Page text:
Drug Binge: Why Do Drug Addicts Disappear

Drug Binge: Why Do Drug Addicts Disappear

After a blissful month of rebuilding your new life with a loved one who’s in recovery, you wake up one day to only find the hope you resurrected has disappeared along with them.

As scary as it seems, if you’re a family member of an addict or an addict yourself, then you should be familiar with binge-disappearing cycles that occur during addiction.

One moment their presence is so tangible that it ignites a sense of hope to burn away the past, and the next moment their absence disrupts that reality.

Parents or spouses may resort to blaming themselves.

But the true blame will always lie in the root cause: the addict and their addiction.

According to an article on Patch Media, “‘Addicts are Selfish…’ — Why Sympathy Should Be Shifted in Addiction-Related Deaths,” blogger Laura Madsen wrote that some addicts in recovery “rationalize sobriety for a period of invincibility, and think if they just have one drink or dabble in a drug one time. They’ll be fine.”

But the only way to fully overcome addiction is for an addict to succumb to their lack of self-control and selfishness. For those who binge use drugs, it is something that not even the closest relationship can solve or heal. An addict has to realize this for themselves.

How to Set Boundaries on a Drug Addict Who Disappears

In 2013, the Daily Mail published an article in which the late comedian and actor Robin Williams recounted a relapse into alcoholism after 20 years of recovery:

“One day I walked into a store and saw a little bottle of Jack Daniel’s. And then that voice…goes, ‘Hey. Just a taste. Just one.’”

Williams goes on to explain how his relapse “escalated quickly,” causing him to fall back into addiction and rehab.

Like Williams, addicts who are in recovery may start to feel they can reward themselves with drugs or alcohol and not suffer the same consequences. The problem that happens when this occurs is that the moment the addict slips, so do their years or efforts of recovery.

So while their binge on alcohol or drugs will cause them to abandon their responsibilities and loved ones, it’s important to keep in mind that you are not at fault.

Here are tips for setting clear boundaries for an addict who has disappeared and relapsed:

  1. When the addict disappears, don’t let them back into the household. You can keep communication with them via texts or phone calls, but be firm and let them know once they leave, they can’t come back until they’re sober.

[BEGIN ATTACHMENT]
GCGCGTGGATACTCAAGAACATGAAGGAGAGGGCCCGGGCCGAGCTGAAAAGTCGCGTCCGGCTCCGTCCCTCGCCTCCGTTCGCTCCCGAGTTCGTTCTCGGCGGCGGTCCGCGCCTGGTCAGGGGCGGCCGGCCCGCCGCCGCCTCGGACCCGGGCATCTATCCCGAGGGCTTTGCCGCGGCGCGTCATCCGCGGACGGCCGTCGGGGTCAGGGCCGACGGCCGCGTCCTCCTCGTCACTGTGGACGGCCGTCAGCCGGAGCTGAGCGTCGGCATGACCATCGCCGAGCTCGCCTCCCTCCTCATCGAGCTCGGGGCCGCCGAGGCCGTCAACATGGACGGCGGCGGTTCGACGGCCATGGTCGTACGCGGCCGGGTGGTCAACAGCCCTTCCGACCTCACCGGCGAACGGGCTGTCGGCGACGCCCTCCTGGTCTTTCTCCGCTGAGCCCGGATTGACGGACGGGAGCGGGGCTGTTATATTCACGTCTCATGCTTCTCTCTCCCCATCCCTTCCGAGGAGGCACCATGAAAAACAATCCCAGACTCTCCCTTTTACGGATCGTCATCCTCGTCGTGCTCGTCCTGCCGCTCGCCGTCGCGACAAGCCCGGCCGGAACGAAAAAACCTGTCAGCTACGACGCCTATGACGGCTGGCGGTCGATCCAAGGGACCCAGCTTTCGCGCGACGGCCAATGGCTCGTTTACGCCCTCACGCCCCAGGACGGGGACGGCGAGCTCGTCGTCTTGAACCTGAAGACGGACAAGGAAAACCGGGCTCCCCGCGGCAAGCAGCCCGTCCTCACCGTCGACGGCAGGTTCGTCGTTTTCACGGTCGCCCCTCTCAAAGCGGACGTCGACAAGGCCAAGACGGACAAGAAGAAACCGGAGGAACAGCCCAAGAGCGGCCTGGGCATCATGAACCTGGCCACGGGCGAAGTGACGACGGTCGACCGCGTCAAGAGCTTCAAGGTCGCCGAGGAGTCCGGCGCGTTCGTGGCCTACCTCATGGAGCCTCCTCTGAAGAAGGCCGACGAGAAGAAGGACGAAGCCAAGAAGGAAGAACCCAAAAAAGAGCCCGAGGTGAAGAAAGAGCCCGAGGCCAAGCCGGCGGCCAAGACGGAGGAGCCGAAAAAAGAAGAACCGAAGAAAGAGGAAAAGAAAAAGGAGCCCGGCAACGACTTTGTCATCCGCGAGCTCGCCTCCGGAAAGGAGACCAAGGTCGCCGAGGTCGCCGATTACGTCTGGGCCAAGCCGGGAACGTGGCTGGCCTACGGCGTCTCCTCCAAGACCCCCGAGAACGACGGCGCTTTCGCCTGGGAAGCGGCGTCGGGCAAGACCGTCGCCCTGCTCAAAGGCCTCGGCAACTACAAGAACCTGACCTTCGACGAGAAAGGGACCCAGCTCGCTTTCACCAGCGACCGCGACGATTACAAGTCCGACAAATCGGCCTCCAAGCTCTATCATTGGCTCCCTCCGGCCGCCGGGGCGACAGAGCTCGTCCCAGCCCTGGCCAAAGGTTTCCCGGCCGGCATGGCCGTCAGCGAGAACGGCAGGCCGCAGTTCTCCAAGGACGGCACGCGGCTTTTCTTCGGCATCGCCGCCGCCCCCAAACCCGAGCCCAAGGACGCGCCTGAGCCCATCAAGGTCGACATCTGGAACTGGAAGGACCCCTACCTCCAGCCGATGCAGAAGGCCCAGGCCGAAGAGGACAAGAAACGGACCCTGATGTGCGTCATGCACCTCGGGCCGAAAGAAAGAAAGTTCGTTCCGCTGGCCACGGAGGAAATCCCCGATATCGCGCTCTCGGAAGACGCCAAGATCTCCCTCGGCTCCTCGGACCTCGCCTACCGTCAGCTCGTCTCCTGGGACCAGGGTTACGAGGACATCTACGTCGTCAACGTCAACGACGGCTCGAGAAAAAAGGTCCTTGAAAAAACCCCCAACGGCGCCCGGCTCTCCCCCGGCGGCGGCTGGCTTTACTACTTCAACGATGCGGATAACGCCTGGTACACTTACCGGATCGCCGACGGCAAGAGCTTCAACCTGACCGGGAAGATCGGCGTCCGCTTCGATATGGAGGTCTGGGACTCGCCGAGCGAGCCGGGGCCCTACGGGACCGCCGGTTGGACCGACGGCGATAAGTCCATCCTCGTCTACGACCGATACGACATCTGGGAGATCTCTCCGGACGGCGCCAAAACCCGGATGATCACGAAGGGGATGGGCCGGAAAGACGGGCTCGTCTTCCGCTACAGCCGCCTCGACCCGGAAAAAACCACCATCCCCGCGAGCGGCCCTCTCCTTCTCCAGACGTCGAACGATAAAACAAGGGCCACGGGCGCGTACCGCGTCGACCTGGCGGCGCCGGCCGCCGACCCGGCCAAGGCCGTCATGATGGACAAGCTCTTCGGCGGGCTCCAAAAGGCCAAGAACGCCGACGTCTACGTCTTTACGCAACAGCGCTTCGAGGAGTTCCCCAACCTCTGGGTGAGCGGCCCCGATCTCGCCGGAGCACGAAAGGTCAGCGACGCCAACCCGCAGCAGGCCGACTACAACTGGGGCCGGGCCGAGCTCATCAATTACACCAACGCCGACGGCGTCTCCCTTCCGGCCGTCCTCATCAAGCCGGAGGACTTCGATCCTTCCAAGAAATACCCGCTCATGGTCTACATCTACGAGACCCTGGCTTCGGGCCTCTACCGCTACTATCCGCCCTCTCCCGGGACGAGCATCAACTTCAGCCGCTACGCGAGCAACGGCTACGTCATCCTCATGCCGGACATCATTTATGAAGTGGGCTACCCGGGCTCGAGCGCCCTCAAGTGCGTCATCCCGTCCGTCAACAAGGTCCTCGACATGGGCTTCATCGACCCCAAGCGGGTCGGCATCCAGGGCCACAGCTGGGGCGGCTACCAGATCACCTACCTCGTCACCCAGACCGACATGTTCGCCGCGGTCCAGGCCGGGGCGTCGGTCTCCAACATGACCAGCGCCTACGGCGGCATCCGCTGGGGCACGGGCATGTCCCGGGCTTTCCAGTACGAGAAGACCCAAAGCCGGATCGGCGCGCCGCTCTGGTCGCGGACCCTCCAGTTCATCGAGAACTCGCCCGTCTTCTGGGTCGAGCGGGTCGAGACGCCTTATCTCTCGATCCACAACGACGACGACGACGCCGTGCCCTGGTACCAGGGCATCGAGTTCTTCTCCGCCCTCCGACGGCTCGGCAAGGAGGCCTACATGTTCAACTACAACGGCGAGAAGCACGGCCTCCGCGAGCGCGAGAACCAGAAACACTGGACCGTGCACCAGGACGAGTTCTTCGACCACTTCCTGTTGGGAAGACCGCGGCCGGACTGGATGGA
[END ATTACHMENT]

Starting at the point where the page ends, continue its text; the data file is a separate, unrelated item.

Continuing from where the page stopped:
2. Don’t let them blame others or circumstances for a drug binge: Often, when addicts disappear, you may not hear from them until they’re locked in a jail cell or recuperating in a hospital bed. At this moment, don’t fall prey to victim blaming and redirect the consequences to them and their actions.
  3. Remind them with interventions or tough love that help is available when they choose to go: Rehab is always an option, but no one else can force them to go until they make a choice.

Finding Support When Coping With a Drug Binge

According to the National Institute on Drug Abuse, 40 percent to 60 percent of drug addicts experience relapse after treatment. Therefore, experiencing a drug binge phase with an addict is common among friends and family members.

Worrying is normal. It’s a response to the love you have toward the addict, but it’s important to express this love in two ways: from a distance and on your terms.

While exhibiting firm boundaries between yourself and the addiction, remember that the lines of the relationship can shift, depending on the addict’s response to your guidelines.

But until you feel comfortable opening the doors to that person, gaining a community and support is important.

For those who are dealing with an alcoholic on a binge, Al-Anon/Alateen provides support for family members and friends of alcoholics via local support groups. You can visit their website to find a support group in your city.

Here are additional support groups for family and friends of addicts who disappear:

  • Nar-Anon Family Groups
  • Co-dependents Anonymous
  • Dual Recovery Anonymous
  • Adult Children of Alcoholics
  • Learn to Cope
  • Parents of Addicted Loved Ones (PALS)

Joining a support group will link you to communities who can help give you the strength and accountability you need to finally stop enabling an addict and their drug habits.

Looking for Drug and Alcohol Rehab for a Loved One?

If you’re looking for drug rehab, California Highlands Addiction Treatment is a luxury residential program that specializes in individualized treatment programs. Whether your loved one has alcohol, meth, crack, or opioid addiction, our team of professionals can help them on the path to recovery. Our 24-7 addiction specialists are on standby, ready to help assist you with the next steps when your loved one makes a choice to enter rehab. Call today at (855) 787-2106 to help your family member begin a new life where they will be present.

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